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Whatever Makes You Dance

  • reviewed by Russ Breimeier Copyright Christianity Today International
  • 2006 1 Oct
Whatever Makes You Dance
Sounds like … the vocals and melodic sensibilities of The Beatles or The Redwalls with Irish instrumentation, recalling the songwriting of Keith Green or Sara Groves and the styles of Billy Joel, Big Daddy Weave, and Dave Matthews BandAt a glance … this is one of Ceili Rain's stronger efforts, thanks to the band's unique style and the strength of Bob Halligan Jr.'s challenging songcraftTrack Listing Whatever Makes You Dance Like Jesus Did Joy-Robbers Kneeling Window in the Wall Shush I Treasure You I'm Not Dude, I'm Dad If God Was Chocolate Say Yes to You Shut Up and Pray Breastplate of St. Patrick Die Trying Truth or Trouble

A pity that Ceili Rain doesn't get more recognition for all they've offered over the last decade. Bob Halligan Jr. has the plaintive, tender vocal of John Lennon and the melodic sensibilities of Paul McCartney. Both Beatle-esque qualities match well with the band's love of Irish music, giving equal weight to violin, accordion, and whistle with guitars and rhythm. Now that they've added alto sax to the mix, Ceili Rain further demonstrates they're not confined to one sound, capable of jamming like Dave Matthews Band or early Big Daddy Weave.

What's sadly most overlooked is Halligan's way with words—as a songwriter, he's not unlike Sara Groves and Keith Green. But people seem to be taking more notice with the band's latest, Whatever Makes You Dance. The catalyst is "Kneeling," a simple ballad creating a stir on K-LOVE radio by suggesting prayer as the best position on war—though I wish there was more than repetition to the chorus, it deserves praise as a meaningful response to current events. Even bolder is "Die Trying," which draws the same conclusion while offering difficult perspectives from the sides involved in the war on terrorism.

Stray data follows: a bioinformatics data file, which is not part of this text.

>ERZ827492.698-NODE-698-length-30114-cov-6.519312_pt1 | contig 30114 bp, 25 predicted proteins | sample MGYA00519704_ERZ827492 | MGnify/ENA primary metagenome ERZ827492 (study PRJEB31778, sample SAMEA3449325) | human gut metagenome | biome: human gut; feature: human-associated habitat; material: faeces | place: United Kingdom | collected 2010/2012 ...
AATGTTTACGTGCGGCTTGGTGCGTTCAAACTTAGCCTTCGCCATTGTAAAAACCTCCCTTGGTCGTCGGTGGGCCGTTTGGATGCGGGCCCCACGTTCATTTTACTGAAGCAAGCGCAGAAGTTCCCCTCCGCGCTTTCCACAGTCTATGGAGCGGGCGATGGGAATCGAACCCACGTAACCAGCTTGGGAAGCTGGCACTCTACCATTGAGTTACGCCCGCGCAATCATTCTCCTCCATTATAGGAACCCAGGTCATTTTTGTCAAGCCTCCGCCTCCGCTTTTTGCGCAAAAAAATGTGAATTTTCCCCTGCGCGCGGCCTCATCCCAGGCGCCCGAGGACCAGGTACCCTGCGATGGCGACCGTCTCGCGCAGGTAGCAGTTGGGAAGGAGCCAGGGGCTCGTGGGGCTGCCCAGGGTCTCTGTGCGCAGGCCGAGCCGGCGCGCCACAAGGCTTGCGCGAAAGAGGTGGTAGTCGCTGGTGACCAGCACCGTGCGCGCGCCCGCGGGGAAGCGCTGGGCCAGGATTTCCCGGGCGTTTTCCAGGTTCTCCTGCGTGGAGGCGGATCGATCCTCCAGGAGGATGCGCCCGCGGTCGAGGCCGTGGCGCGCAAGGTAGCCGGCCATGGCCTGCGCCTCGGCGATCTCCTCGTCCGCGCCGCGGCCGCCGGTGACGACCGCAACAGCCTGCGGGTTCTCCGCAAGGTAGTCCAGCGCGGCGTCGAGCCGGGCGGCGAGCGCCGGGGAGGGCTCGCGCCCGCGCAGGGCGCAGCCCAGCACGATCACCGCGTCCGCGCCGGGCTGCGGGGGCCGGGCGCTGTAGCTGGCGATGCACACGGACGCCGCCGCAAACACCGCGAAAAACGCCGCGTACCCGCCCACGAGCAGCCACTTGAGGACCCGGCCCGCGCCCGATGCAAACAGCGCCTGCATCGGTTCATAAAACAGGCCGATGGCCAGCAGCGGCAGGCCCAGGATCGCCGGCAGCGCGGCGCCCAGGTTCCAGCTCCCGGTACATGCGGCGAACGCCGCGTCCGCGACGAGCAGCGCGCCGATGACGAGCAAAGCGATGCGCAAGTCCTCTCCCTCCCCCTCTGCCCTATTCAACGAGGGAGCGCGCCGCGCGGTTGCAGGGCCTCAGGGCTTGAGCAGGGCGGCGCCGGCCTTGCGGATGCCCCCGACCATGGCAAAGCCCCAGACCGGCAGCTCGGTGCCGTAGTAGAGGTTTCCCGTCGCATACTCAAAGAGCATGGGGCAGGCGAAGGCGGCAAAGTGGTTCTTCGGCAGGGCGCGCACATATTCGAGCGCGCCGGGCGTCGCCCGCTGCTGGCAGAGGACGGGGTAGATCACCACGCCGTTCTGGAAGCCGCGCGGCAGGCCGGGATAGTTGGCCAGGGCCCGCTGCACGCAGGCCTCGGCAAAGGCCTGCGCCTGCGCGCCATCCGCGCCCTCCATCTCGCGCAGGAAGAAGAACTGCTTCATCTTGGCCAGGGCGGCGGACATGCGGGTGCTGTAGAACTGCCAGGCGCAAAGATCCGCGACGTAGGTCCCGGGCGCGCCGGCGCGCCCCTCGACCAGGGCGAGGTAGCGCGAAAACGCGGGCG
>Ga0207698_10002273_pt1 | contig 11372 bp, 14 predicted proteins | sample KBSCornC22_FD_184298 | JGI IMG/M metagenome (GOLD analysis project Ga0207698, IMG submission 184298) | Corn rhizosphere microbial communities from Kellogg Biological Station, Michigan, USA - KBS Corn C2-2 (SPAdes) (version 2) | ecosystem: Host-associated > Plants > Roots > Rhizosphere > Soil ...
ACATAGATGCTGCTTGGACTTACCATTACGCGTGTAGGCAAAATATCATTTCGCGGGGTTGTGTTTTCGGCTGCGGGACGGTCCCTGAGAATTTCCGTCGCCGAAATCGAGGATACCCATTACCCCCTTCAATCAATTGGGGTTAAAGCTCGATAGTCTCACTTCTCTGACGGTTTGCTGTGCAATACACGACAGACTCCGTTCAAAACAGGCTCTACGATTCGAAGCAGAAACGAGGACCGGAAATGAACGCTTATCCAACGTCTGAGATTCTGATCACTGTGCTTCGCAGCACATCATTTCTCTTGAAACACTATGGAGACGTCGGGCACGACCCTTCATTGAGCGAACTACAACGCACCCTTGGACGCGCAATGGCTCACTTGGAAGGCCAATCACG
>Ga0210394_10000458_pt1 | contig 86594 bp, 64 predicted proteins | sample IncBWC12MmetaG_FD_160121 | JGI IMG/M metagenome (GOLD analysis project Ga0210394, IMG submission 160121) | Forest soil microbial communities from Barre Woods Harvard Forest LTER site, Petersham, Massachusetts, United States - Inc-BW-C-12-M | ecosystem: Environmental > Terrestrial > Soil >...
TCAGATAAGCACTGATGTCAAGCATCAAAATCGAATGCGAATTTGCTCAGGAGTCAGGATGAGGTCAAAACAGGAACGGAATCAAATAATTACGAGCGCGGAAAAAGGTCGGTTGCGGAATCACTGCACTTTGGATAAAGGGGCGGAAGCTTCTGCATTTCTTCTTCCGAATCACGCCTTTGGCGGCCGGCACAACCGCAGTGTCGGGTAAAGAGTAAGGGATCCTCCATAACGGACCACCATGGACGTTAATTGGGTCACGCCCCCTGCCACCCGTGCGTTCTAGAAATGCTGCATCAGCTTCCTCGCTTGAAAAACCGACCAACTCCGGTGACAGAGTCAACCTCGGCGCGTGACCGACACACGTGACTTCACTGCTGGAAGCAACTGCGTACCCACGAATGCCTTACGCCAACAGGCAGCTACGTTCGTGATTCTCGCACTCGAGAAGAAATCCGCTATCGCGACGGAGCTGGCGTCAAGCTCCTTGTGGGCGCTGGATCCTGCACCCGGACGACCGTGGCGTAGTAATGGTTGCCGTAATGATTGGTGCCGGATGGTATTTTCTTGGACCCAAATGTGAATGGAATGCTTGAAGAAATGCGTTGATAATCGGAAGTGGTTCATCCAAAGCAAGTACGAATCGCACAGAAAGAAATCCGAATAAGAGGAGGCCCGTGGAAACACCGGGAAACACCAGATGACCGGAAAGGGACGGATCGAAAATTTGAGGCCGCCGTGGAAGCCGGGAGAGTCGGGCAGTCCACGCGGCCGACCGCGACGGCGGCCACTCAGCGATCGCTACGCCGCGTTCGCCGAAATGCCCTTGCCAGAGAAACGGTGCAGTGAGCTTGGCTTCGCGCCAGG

Lest you think Halligan is focused on a single topic, he also offers playfully challenging songs about sanctimonious piety ("Joy-Robbers"), living love out loud ("Shush"), listening to God in prayer ("Shut Up and Pray"), and establishing loving parental authority that reflects our heavenly Father (cute-but-awkwardly titled "I'm Not Dude, I'm Dad"). "If God Was Chocolate" may seem silly in imagining what it'd be like to experience God through the forgotten sense of taste, but give it a chance to discover how smart it really is.

That's but a sampling of Halligan's strong songcraft, which can sometimes seem underdeveloped ("I Treasure You"), opaque ("Window in the Wall"), or simplistic (worshipful and catchy "Say Yes to You"). However, more often than not, Ceili Rain remains one of the more thoughtful and unique Christian bands around, seemingly on its way to earn more attention.

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